It took me years to be able to do headstand.  It wasn’t that I needed to build up the strength.  I just needed the right teacher to poke me with the tip of his finger in the right place, and up my legs went.  Now I find myself every morning, upside down, and wondering what it all means.  So try this pose against a wall, and ideally with a yoga teacher.  Soon you’ll be walking tall with luscious locks, perfect vision, and feeling awfully grateful you’ve learned the benefits of standing on your head.

“Suffer the Children”

Tonight I went to bed at 10 and woke up to my own strained voice, shouting, “Mama!  Mama!”  Every dream I am crying out to her for help.  And she’s not hearing me.  I’m walking in the dark downstairs trying to find a blanket.  Something was scary, and wrong in the house, in my room.  So Carrie and I were moving into her room in the middle of the night.  It was huge.  We spread blankets out on the floor.  But they didn’t have enough for me.  And I didn’t have a nightgown.  I didn’t have something to wear to protect me, or blankets to keep me warm.  So I went downstairs.  It was creepy, lit by just a tiny light I was carrying, with shadows and messes everywhere, piles of things in the dining room and hallway coming out of the dark.  I still couldn’t find something to wear.  I got scared.  It felt like someone was there.  I ran up the stairs.  I leaned over the bannister because I heard someone.  And I saw him, in a grey hoodie.  He was tall and large, moving quickly to the door of the kitchen, I started screaming for my mom but she didn’t hear me, or believe that we were in danger, even though I was right in front of her bedroom door.  And I woke up.  Trying and failing to scream.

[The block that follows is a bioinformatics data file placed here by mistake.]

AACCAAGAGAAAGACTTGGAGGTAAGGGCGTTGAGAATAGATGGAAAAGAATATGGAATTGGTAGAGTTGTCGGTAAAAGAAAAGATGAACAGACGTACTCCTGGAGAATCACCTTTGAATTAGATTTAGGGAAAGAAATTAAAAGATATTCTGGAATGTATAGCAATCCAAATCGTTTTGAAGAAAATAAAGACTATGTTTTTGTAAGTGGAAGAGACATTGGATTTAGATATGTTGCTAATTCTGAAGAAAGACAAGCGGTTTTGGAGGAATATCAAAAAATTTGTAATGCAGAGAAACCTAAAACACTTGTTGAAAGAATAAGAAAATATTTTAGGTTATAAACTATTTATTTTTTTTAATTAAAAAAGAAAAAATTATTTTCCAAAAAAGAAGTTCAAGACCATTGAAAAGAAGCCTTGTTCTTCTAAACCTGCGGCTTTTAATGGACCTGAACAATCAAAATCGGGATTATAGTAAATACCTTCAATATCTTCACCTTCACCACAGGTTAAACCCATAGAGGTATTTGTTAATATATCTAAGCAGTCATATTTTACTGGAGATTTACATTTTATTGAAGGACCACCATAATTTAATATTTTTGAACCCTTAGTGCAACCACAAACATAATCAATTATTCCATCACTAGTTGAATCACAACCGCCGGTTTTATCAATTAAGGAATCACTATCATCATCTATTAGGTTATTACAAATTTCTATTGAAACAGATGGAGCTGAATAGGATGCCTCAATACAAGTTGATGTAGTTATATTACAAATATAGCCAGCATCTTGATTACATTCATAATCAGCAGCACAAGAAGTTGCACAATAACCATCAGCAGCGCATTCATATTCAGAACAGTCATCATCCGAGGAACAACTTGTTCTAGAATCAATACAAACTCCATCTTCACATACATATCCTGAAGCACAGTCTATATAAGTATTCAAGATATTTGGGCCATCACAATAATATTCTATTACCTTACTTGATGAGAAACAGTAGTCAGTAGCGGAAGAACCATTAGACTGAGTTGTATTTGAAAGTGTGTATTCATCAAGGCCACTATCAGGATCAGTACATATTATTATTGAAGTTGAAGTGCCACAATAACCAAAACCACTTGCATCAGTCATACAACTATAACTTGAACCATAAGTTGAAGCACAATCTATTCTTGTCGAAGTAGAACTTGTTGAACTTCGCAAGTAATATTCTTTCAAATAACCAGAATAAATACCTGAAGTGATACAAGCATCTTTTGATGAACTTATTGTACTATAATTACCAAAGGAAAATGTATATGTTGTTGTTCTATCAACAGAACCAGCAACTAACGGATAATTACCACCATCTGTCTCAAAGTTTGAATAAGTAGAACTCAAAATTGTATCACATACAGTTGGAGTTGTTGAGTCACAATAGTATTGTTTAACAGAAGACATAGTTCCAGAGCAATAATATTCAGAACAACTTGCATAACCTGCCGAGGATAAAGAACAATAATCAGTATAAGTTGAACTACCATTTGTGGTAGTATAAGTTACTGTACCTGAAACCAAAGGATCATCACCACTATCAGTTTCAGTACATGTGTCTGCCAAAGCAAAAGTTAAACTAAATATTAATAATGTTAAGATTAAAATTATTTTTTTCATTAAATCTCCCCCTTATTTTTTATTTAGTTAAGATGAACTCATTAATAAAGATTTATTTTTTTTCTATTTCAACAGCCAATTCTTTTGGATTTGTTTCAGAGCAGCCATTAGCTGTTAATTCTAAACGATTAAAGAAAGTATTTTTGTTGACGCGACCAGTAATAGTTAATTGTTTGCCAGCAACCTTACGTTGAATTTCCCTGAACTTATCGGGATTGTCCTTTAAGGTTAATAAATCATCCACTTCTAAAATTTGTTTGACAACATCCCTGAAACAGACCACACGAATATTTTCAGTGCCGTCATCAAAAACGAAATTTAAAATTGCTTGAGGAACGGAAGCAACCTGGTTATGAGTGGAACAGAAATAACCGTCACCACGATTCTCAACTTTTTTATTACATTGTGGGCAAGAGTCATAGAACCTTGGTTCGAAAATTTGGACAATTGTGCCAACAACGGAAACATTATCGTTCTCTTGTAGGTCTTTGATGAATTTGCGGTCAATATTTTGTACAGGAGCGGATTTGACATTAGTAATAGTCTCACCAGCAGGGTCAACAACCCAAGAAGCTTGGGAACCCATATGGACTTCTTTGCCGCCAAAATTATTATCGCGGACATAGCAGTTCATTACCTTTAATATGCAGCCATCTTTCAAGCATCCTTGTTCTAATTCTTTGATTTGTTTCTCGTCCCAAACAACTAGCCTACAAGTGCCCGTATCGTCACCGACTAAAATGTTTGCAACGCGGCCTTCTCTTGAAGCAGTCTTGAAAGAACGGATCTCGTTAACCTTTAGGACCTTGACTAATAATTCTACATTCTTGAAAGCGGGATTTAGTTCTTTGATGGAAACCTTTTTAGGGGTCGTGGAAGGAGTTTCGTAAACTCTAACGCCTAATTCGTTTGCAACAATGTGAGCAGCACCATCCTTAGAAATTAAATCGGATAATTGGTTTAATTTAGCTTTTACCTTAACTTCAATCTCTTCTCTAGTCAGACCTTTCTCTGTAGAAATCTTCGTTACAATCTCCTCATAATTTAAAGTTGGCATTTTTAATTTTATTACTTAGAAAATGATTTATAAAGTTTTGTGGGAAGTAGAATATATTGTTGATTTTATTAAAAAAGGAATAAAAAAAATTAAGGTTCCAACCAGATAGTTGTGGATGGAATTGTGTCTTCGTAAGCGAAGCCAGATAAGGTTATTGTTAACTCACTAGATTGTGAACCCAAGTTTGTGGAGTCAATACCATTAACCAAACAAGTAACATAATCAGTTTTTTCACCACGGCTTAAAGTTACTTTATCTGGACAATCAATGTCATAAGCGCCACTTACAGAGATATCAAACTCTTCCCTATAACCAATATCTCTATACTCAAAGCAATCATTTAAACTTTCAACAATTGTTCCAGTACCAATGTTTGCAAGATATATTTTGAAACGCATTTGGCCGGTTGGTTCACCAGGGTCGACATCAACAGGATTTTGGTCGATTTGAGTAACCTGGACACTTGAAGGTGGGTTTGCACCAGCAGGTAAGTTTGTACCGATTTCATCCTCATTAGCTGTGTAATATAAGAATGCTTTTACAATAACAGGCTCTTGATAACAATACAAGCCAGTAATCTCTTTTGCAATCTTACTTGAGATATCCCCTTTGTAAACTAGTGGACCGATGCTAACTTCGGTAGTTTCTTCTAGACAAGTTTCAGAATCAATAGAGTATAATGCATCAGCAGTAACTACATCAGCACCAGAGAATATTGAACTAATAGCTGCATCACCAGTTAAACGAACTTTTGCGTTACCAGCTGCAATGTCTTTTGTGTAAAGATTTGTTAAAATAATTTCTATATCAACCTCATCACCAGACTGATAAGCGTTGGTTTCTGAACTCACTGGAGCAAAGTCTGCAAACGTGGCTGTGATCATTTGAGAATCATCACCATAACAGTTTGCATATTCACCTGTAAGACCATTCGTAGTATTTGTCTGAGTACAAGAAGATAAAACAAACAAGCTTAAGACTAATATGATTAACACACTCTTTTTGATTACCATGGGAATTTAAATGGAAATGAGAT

My heart racing and eyes wide, there was no way I could lull myself to sleep so the next few hours I spent reading about recurring nightmares and how to stop them.  Exercise.  Don’t eat before bed.  Don’t drink alcohol.  Don’t eat sugar.  Cut down on caffeine. Play more.  All of the things I have tried to do again and again but sometimes relapse into an average life of eating sugar and having a glass of wine before bed.  I feel though, like I have given up everything.  Dancing.  Singing.  Studies.  I’m suffocating.  I am robbing myself of life and freedom by living with my mother.  I didn’t had these dreams while living alone, or with roommates.  It has only been since moving home that these have inflicted my every week.  However, I know this is a transition, a period in my life of what feels like confinement, while I address my future.  It does not make sense to sign a lease on an apartment for a few months if I am about to move out of the country.  So at this time, I must keep my heart open, take care of my needs, and listen to the nightmares that return.